Is this encounter too hard(or too easy)

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Hey what do you think of this encounter(3 out of 3 Enounters)

3 x Lvl 5 Beholder Guath - 400 XP each

Its designed for a final encounter for 4 4th Level players.   Theres plot reasons for the encounter being 3 beholders  
According to the rules, 1 player = 1 Standard monster, and 1 Elite = 2 Standards. Also, monsters with stats of level+1 or considered to be a reasonably hard encounter. 

So basically, there's 1 Beholder Gauth too many. Your players also have only 1 daily power which they have probably used by now, so I'd be hesitant to throw this at them. 

You could level them down to level 4 (-1 to initiative, defensesm, attack rolls and damage, and -20 HP). It's still gonna be nasty, but more survivable. 
Well, a pair would fit better anyway.  Will make it a pair rather than a 3some. 

Back in the day when I DM'd I would calculate the average damage per round each player could generate, do the same for the monsters and then given each groups hit points figure out who would drop first.


Once it was evened up you can look at the spells and special abilities to see how that would affect it.  e.g. if one of 4 players is likely to be incapacitated then reduce their avg dmg.


Of course over time the players got better and better with more options and I had to stack the odds more and more against them !

If there's a plot reason for having that encounter, take the next step and come up with a plot reason why the monsters aren't interested in grinding the party into the dust. Give the monsters some goal that is vital to them that they can achieve even if the PCs still draw breath. The nice thing about aberrations is that their motivations might be utterly alien, so you have a pretty free rein. They could do something utterly nonsensical like reaching a point on the map and rotating around their horizontal axis three times, with the result that all later aberrations the party encounters have resist 5 fire. Then they leave, not particularly caring if the PCs still live, and not particularly interested in risking their own lives to try to kill them. They'll fight back to achieve their goal, but their non-lethal eye rays might be more than adequate to keep the PCs off their backs long enough for them to achieve their goals.

If I have to ask the GM for it, then I don't want it.

If the players are smart, they shouldn't have to fight them. 

But we all know that is not going to happen. 
If the players are smart, they shouldn't have to fight them. 

But we all know that is not going to happen. 

Right, but there's the other side of the coin: the monsters shouldn't have to fight the PCs either. Why risk it? Well, there are plausible reasons for them risking it, but I'm saying there are also plausible reasons for them to keep the engagement to a short skirmish rather than a deathmatch. Find one and then the power of the monsters doesn't matter. The need for monster balance is predicated on the idea that if the PCs don't win then they die. Dismiss that idea.

If I have to ask the GM for it, then I don't want it.

1200 XP encounter results in a level 7 encounter, which is a level +3 encounter.

Technically, it will be one very hard encounter.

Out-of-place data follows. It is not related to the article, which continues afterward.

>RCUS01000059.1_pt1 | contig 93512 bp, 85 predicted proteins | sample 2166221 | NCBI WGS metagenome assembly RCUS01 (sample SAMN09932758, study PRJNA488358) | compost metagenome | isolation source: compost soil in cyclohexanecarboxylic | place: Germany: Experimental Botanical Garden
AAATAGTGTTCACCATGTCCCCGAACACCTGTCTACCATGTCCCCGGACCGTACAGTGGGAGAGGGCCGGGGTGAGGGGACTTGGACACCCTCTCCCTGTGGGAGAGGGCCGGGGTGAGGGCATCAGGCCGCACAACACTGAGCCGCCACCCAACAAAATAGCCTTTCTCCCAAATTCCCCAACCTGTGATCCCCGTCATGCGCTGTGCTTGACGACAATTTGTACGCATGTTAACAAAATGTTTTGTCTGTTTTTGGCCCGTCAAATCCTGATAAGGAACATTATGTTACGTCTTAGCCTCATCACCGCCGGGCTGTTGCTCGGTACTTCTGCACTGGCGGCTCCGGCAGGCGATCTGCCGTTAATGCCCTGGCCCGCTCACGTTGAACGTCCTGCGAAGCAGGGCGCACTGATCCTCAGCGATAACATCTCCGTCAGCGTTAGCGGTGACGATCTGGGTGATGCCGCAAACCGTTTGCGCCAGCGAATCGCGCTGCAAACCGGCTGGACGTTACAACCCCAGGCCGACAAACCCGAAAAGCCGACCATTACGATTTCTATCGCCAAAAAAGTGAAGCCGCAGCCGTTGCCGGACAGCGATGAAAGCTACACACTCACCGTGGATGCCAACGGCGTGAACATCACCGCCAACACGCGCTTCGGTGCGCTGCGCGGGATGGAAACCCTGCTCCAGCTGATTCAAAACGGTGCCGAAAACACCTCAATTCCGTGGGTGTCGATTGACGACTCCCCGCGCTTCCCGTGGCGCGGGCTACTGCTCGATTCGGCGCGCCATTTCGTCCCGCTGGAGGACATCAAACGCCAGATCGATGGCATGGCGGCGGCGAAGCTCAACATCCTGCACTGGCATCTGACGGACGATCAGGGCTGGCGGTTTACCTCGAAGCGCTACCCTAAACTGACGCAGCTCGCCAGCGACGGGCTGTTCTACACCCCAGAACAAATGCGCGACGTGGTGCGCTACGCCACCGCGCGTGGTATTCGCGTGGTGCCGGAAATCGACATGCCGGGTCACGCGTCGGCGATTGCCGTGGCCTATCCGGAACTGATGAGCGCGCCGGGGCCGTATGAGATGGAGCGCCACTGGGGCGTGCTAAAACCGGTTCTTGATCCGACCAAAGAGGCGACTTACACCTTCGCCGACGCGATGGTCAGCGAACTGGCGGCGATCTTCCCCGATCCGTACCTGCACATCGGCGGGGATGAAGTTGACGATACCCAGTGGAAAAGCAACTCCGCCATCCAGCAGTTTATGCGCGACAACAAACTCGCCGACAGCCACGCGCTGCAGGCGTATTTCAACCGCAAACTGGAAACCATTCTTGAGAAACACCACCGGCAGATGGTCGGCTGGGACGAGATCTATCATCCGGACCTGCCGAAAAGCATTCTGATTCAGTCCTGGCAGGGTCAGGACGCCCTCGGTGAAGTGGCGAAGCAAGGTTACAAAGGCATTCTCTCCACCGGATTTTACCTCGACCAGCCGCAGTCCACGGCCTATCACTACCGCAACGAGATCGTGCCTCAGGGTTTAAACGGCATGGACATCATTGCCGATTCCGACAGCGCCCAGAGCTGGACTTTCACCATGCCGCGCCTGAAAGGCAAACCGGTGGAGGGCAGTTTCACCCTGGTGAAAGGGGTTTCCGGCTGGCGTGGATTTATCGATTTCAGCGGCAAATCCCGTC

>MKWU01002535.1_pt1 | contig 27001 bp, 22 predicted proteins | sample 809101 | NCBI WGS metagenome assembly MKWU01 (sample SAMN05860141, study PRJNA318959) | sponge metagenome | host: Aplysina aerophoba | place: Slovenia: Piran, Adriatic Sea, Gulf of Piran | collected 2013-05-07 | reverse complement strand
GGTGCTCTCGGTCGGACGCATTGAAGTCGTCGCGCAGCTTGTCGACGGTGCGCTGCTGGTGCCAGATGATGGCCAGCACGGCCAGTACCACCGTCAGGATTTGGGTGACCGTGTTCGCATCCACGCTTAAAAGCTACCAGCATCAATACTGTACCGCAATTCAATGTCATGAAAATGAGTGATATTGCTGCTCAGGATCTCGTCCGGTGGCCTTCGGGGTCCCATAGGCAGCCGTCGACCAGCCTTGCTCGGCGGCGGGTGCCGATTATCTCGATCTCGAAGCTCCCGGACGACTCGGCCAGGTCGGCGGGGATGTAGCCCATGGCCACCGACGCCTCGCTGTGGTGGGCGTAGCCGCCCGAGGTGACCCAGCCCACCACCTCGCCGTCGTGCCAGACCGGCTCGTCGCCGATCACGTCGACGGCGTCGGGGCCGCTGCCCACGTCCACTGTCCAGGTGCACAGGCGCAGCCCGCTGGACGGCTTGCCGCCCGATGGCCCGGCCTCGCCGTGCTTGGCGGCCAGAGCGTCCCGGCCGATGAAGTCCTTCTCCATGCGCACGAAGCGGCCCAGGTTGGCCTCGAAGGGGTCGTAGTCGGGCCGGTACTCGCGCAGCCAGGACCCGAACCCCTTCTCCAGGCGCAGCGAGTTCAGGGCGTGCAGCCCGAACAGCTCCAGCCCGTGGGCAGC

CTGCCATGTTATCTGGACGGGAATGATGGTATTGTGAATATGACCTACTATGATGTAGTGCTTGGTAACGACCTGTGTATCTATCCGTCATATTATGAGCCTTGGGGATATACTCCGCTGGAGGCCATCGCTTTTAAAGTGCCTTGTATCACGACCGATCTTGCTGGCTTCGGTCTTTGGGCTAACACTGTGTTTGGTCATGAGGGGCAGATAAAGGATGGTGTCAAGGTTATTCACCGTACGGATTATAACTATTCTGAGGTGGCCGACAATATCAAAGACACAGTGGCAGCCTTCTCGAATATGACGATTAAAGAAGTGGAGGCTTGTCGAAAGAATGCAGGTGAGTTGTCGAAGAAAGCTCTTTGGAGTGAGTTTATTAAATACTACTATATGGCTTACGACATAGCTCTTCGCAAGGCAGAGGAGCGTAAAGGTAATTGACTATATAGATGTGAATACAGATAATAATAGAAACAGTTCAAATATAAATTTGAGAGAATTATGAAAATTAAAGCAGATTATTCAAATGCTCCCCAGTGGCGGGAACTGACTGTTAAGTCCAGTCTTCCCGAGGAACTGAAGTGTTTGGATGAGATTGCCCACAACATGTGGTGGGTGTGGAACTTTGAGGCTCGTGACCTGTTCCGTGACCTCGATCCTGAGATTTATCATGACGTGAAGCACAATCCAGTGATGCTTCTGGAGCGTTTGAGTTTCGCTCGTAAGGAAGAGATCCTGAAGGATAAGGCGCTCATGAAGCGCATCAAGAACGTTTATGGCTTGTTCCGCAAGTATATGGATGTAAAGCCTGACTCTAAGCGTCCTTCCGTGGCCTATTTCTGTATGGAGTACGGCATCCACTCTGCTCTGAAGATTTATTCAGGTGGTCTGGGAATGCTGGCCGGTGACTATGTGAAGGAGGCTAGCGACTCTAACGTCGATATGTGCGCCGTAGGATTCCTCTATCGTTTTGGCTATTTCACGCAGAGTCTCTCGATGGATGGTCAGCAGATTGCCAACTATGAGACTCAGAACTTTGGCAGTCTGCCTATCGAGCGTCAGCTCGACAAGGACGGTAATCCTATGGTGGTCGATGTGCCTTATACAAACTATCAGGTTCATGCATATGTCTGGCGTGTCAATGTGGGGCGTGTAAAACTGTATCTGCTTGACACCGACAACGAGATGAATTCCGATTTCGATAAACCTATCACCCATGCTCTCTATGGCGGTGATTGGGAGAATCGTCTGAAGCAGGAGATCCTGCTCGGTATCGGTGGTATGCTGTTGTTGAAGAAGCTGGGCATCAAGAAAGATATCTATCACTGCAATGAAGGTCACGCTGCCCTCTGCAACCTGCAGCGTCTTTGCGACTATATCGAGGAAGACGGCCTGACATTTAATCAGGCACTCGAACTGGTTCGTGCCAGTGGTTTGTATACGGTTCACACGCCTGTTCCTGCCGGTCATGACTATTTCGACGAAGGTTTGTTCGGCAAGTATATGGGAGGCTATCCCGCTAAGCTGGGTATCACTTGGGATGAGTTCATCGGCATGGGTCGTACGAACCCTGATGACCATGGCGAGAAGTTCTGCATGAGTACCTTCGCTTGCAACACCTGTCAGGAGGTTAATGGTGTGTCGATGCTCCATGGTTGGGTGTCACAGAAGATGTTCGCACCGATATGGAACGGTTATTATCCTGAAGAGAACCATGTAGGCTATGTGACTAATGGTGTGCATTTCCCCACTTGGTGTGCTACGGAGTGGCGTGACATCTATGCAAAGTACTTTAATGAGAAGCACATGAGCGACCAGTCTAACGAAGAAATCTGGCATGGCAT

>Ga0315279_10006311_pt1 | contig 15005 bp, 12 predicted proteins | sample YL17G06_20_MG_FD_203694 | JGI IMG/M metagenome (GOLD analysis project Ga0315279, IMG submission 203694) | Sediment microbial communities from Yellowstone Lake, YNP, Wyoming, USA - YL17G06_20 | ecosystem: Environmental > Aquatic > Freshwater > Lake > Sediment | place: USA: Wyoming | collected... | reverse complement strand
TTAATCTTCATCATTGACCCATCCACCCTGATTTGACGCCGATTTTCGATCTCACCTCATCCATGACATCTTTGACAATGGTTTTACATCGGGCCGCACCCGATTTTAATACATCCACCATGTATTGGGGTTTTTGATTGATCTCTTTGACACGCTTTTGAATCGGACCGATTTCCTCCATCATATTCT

Depending on your players, they might die, barely survive or have some difficulty.
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1200 XP encounter results in a level 7 encounter, which is a level +3 encounter.

Technically, it will be one very hard encounter. 

Depending on your players, they might die, barely survive or have some difficulty.

Which is why it should be used as something other than a straight-up slugfest.

If I have to ask the GM for it, then I don't want it.

Not that I play forth but from what I heard it can be as bad as any other game. Some players are so stacked or so lucky with dice rolls (or just cheat roll =p ) that they can easily nuke stuff that should be impossable for their level. While other players with average bilds or bad rolls are brought to their knees by stuff they should easily defeat. And when you got a mix of the two like I do in my group its a pain in the @$$!

Minus the advice above all I can say is use your best judgement, you know your players built and how well they do more then we do. At worst if its to much for the PCs and they are near death have an accident happen to one or two of them.
The monsters are elslaved Guardians, so they have to fight to the death, but if the PC's can bypass them(and there is a way, which they will be preyty much told earlier on if they pay attention) then there is no need to fight.
The monsters are elslaved Guardians, so they have to fight to the death,

Only if you want them to. You could also give them the primary goal of escaping, in which case they might focus on immobilizing and weakening the party so they can talk to them and get the PCs' help.

but if the PC's can bypass them(and there is a way, which they will be preyty much told earlier on if they pay attention) then there is no need to fight.

Okay. Is there a way to escape if the fight goes bad?

The bottom line is that I don't think there's such a think as an encounter that's too hard, unless it's an encounter that can only be dealt with via combat and for which the only possible failure is death.

If I have to ask the GM for it, then I don't want it.

The PC's have the item they are supposed to be guarding, so they will persue them to the ends of the earth if need be. 

There is both a way to escape, and a way to avoid combat entirely, as long as the PC's actually pay attention to what they are told by the archeologist. 

The PC's have the item they are supposed to be guarding, so they will persue them to the ends of the earth if need be.

But what do the creatures themselves want? Do they enjoy being enslaved?

There is both a way to escape, and a way to avoid combat entirely, as long as the PC's actually pay attention to what they are told by the archeologist.